Family Business Dynamics

Family Business Dynamics

A Role and Identity Based Perspective

Annika Hall

This engaging book reveals how and why family relations influence the dynamics of family owned businesses. The author examines the relevance of role and identity to the strategic development and the succession process of family businesses. She explores the individual and organisational implications of these roles and identities at different stages in the family and business life cycles.

Chapter 3: Roles and Identity – in Theory and in the Family Business

Annika Hall

Subjects: business and management, family business, organisation studies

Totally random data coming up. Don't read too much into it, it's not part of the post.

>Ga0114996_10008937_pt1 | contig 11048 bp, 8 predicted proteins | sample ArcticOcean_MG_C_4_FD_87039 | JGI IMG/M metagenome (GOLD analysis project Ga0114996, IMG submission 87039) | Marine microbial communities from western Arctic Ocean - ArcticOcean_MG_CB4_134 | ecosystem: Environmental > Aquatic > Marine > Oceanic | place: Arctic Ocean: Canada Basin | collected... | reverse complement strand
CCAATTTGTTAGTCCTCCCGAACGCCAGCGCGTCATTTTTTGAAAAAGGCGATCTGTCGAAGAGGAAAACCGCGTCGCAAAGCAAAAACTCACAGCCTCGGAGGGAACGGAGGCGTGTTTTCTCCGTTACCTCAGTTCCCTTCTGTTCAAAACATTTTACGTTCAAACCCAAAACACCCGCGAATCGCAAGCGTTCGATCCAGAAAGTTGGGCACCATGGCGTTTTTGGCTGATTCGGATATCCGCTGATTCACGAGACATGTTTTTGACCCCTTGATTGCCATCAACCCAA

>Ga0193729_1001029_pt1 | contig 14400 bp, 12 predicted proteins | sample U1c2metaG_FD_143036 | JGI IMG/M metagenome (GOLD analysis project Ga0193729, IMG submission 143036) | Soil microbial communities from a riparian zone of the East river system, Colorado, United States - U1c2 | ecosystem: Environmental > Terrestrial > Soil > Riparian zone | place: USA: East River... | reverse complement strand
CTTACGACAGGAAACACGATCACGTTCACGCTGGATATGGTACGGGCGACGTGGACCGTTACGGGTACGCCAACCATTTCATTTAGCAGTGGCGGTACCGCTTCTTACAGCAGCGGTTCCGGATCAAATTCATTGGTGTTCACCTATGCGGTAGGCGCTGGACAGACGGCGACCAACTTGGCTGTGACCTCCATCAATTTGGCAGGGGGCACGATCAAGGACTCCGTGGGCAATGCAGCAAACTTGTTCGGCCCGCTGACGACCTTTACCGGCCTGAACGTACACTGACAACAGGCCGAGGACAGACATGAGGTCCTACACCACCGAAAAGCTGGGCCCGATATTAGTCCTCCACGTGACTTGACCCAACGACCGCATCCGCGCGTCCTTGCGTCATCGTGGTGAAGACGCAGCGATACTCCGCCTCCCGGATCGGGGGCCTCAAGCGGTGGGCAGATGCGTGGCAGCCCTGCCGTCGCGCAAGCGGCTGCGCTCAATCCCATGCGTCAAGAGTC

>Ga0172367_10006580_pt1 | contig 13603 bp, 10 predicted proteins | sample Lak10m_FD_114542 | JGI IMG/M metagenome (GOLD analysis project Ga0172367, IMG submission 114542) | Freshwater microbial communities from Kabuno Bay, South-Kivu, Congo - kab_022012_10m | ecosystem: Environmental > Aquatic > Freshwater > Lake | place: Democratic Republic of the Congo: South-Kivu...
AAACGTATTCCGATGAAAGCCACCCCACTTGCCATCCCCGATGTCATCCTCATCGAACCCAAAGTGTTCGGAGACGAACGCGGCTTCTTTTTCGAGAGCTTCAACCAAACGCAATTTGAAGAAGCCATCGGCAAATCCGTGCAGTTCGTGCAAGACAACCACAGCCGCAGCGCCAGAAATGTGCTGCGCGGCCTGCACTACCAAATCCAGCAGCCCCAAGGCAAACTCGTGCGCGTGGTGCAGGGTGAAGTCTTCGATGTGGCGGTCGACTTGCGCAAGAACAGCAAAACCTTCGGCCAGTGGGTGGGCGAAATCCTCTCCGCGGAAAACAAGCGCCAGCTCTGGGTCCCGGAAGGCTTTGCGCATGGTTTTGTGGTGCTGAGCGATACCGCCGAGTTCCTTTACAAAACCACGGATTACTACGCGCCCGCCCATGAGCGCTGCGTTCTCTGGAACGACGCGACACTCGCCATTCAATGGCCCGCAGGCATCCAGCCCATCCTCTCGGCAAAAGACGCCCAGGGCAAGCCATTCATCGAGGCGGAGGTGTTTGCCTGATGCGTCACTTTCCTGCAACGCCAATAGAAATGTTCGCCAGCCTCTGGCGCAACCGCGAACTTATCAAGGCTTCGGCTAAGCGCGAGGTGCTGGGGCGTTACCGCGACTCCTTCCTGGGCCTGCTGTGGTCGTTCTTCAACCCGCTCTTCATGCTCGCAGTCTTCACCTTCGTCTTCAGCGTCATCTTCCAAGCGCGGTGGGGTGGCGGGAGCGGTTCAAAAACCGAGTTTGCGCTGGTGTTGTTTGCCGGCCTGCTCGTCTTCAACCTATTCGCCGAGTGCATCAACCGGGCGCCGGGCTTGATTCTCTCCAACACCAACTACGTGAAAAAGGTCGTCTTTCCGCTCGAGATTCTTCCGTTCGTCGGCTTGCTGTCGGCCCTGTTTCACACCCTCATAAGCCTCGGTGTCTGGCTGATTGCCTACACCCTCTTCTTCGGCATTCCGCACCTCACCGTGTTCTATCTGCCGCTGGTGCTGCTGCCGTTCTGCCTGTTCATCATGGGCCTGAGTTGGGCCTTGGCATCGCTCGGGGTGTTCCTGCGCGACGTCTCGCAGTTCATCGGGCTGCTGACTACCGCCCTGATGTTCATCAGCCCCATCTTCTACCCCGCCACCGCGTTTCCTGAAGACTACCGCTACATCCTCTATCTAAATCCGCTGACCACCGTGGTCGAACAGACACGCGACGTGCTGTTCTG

Whereas the previous chapter laid one of the foundations for understanding family business dynamics by elaborating on the concept of family, this chapter provides an overview of role and identity as the theoretical foundation or ‘lens’ through which this dynamics makes sense in the chapters that follow. After introducing the concept of role and its relationship to identity, the family business as a context of complex role relationships is discussed. Thereafter follows an elaboration of how roles in general, and business roles more specifically, fulfil basic human needs. Finally role transitions – a main cause of intensified family business dynamics during times of succession – are discussed in some detail, including their implications for the senior generation who are exiting and the junior generation who are entering roles. Introducing the concept of role The concept of role is one important building block in understanding human behaviour and it is used to show the ‘context bound nature of human life’ 29 HALL 9781845428303 PRINT.indd 29 12/06/2012 15:19 30 Family business dynamics (Burr: 1995:25). As members of social settings, individuals occupy several roles, i.e. positions in a social context (Ashforth, 2001) with different expectations on their behaviour. Role is a concept originally used in the context of the theatre. In a similar way, ‘roles in groups structure behaviour by dictating the “part” that members take as they interact’ (Forsyth, 1990:111). This means that studying organisations implies, in essence, the study of acts. Above all, it is the study...

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